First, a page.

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Compromise Continues to Elude Statehouse Republicans in the Fight Over a Speaker

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Republicans have repeatedly cancelled work sessions as Kirk Schuring says he's not going to invide a 'three-ring circus.'

Ohio House sessions for this week have, once again, been cancelled due to controversy over who will be the next speaker. As Statehouse correspondent Jo Ingles reports, the fight that’s been brewing among majority Republicans is now affecting the business of the Legislature -- and is quickly becoming a campaign issue.

At the same time as former Speaker Cliff Rosenberger’s Clarksville-area home was being raided by the FBI, acting Ohio Houses Speaker Kirk Schuring held a hastily called teleconference with reporters. He had just sent out a notice of cancellation for House sessions for the rest of this week.

'I still have confidence we will get there, but I am not going to roll the dice and have a three-ring circus.'

Schuring, of Stark County, said he wasn’t totally sure there were the 50 votes among Republicans that he said are needed to name a new speaker, and he said the problem is a faction of the GOP caucus has chosen to break with it.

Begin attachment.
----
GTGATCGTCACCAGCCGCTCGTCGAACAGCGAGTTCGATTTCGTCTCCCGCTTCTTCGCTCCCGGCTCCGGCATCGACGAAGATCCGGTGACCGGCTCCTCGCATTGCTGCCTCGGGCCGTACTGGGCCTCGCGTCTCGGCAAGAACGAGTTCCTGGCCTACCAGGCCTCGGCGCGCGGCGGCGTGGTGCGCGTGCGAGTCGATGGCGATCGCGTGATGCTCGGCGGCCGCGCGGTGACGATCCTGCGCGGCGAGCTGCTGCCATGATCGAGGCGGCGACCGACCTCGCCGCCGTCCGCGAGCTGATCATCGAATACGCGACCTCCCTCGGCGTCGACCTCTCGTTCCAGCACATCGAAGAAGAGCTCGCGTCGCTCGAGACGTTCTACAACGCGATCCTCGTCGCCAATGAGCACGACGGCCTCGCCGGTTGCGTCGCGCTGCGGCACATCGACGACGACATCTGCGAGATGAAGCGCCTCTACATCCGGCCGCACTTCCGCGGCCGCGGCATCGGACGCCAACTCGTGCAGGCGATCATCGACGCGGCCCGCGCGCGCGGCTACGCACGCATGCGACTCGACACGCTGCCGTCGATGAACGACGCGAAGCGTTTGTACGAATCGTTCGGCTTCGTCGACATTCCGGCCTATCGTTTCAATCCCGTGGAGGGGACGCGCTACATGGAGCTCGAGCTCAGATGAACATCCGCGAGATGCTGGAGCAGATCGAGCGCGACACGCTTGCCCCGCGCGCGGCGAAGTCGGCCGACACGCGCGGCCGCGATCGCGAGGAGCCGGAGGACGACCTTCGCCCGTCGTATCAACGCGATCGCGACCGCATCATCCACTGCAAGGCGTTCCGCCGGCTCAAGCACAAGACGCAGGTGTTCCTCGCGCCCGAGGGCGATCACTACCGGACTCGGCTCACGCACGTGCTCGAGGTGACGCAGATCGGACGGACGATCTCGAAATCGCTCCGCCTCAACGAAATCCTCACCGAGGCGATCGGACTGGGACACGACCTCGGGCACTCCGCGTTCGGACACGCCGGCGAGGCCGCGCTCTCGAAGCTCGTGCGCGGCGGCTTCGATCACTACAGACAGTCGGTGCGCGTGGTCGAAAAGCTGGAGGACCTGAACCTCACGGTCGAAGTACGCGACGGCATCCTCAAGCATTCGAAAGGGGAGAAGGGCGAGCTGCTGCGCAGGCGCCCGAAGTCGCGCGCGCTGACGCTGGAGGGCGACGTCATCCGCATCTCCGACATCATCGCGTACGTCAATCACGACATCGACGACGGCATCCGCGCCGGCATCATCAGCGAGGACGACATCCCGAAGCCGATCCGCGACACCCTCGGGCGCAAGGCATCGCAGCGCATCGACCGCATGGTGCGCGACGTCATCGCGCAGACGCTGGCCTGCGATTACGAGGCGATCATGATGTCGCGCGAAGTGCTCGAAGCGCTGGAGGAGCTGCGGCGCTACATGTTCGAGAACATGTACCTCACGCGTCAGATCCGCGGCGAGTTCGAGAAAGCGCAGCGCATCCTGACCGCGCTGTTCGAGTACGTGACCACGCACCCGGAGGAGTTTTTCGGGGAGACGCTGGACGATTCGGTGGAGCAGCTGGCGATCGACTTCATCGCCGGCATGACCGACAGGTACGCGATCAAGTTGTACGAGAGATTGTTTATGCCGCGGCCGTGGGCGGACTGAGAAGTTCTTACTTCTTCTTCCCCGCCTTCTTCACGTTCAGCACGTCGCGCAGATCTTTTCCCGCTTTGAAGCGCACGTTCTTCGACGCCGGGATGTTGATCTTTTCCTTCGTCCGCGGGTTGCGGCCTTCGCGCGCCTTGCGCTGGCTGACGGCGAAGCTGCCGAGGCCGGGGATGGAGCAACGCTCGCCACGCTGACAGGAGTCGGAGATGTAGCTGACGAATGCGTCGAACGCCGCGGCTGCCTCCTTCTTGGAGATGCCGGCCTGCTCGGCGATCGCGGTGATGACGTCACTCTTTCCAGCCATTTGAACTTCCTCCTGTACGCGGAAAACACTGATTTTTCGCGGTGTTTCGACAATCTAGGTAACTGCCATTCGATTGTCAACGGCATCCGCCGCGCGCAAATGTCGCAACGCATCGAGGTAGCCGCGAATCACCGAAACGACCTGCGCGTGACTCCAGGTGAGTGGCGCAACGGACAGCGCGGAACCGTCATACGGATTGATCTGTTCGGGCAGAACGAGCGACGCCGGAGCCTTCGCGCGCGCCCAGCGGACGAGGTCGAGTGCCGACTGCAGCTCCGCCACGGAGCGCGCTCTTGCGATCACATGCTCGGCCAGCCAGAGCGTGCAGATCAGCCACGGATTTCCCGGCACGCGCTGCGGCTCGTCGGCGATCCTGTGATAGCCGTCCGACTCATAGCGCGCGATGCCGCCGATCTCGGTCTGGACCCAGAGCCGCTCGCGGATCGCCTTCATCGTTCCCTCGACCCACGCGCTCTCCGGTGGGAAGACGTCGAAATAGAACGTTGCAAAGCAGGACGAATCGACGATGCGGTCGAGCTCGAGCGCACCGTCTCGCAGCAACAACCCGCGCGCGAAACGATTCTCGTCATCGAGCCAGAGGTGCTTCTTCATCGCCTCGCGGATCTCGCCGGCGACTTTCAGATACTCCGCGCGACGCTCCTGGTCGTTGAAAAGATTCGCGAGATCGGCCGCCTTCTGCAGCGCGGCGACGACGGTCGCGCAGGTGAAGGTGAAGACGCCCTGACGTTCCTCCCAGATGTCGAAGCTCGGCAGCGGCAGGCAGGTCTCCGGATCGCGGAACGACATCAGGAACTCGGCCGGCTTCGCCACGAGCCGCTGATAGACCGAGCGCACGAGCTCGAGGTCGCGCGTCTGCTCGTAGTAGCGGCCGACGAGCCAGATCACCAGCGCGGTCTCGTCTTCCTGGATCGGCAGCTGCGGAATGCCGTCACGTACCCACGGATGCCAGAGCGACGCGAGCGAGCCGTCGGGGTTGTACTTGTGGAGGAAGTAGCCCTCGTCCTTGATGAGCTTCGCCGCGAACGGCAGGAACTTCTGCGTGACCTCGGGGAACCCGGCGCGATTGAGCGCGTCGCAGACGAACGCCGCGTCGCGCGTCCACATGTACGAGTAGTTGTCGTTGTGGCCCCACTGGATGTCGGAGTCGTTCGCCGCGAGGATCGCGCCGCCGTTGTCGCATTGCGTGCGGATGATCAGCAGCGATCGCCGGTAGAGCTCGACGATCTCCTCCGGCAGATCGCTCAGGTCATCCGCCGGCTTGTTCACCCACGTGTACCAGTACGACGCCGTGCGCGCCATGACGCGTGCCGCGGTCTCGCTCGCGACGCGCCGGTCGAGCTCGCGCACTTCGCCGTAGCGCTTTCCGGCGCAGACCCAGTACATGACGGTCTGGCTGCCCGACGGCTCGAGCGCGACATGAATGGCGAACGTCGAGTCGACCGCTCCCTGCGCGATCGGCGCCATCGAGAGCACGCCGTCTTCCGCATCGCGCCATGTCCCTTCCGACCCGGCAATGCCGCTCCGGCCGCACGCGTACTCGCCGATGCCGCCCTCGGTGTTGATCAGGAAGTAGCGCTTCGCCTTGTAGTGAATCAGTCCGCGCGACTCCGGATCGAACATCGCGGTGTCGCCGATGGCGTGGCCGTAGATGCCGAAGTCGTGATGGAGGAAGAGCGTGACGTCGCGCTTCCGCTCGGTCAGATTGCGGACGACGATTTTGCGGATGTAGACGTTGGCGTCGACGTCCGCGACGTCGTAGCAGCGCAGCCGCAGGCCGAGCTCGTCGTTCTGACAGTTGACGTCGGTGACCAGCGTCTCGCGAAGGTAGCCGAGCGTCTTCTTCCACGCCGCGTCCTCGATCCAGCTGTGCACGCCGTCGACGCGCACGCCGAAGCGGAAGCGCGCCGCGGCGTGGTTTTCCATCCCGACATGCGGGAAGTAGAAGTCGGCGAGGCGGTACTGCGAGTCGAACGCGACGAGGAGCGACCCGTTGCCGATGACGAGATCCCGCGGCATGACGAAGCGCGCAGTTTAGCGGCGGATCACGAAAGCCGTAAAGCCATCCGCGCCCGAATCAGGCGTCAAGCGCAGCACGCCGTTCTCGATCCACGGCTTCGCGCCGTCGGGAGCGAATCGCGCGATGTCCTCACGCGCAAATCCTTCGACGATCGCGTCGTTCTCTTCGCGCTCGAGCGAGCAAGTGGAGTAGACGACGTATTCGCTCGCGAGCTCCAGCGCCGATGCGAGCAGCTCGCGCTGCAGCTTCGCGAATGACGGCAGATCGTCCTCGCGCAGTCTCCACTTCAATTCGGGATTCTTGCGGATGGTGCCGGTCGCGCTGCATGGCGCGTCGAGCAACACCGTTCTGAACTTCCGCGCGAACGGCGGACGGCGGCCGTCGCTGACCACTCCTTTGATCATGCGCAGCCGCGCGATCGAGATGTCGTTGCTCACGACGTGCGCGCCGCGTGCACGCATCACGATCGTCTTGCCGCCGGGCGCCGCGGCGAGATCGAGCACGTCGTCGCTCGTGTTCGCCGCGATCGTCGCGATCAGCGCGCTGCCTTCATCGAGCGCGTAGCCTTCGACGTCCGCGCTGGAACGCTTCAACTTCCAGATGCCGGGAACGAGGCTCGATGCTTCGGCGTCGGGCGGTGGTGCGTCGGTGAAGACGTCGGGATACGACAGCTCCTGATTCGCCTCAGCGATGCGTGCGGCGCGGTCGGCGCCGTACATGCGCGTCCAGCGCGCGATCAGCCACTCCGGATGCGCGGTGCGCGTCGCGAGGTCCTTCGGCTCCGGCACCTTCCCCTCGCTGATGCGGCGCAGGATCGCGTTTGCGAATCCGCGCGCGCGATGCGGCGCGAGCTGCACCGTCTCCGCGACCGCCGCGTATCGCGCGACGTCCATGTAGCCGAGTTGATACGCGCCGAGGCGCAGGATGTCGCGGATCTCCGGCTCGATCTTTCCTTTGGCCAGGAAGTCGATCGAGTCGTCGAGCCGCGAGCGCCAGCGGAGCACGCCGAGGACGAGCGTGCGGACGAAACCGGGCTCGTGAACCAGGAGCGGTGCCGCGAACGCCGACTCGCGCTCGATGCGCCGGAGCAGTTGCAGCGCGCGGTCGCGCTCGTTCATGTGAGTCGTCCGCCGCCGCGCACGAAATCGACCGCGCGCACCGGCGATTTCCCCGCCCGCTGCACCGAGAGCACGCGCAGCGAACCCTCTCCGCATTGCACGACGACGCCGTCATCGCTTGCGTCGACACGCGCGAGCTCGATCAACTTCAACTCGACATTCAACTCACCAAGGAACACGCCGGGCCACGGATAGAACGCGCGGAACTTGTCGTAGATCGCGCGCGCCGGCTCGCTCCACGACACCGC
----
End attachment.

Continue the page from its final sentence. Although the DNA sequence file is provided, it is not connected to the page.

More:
“This is uncharted territory that we are in right now, and I still have confidence we will get there but I am not going to roll the dice and have a three-ring circus where we don’t know what the outcome will be.”

Schuring wants to be sure the caucus will back Finance Chair Ryan Smith. Smith is running against two other Republicans to take over as speaker until the end of this year. Last week, in a GOP House caucus vote, Smith was the leading vote getter but he didn’t have the 50 needed.

Republican Andy Thompson, who is term-limited, and Dorothy Pelanda, who isn’t running for her seat again, split the remaining votes. Thompson also has the backing of former Speaker Larry Householder who wants to be elected speaker in January, but isn’t vying for the temporary speaker job.

Householder keeps mum
But Householder isn’t saying much right now. I caught up with him as he was rushing into a committee room.

I asked, “You’ve got some people in there who think a lot of your advice. What are you telling them?

“I think we have to do the people’s business,” he responded. “That’s what I’m telling them.”

I followed up on that question as Householder walked into the committee room until the committee chair gaveled that meeting into order.

Householder and winning
Rep. Niraj Antani, a backer of Householder and Thompson, said he remains firm in his choice not to support Smith.

“We need to set aside personalities and personal ambitions and pick somebody who will do the job. And there is also the concern that Speaker Householder won all of the primaries. We need someone who can win general elections, right, to keep the majority.”

Householder backed nearly a dozen candidates in this month’s primary who beat opponents allied with Smith.

Thompson later said he’s running, not because of Householder’s backing, but because he thinks the person in charge of the House for the next six months shouldn’t be the same person who is in charge come January.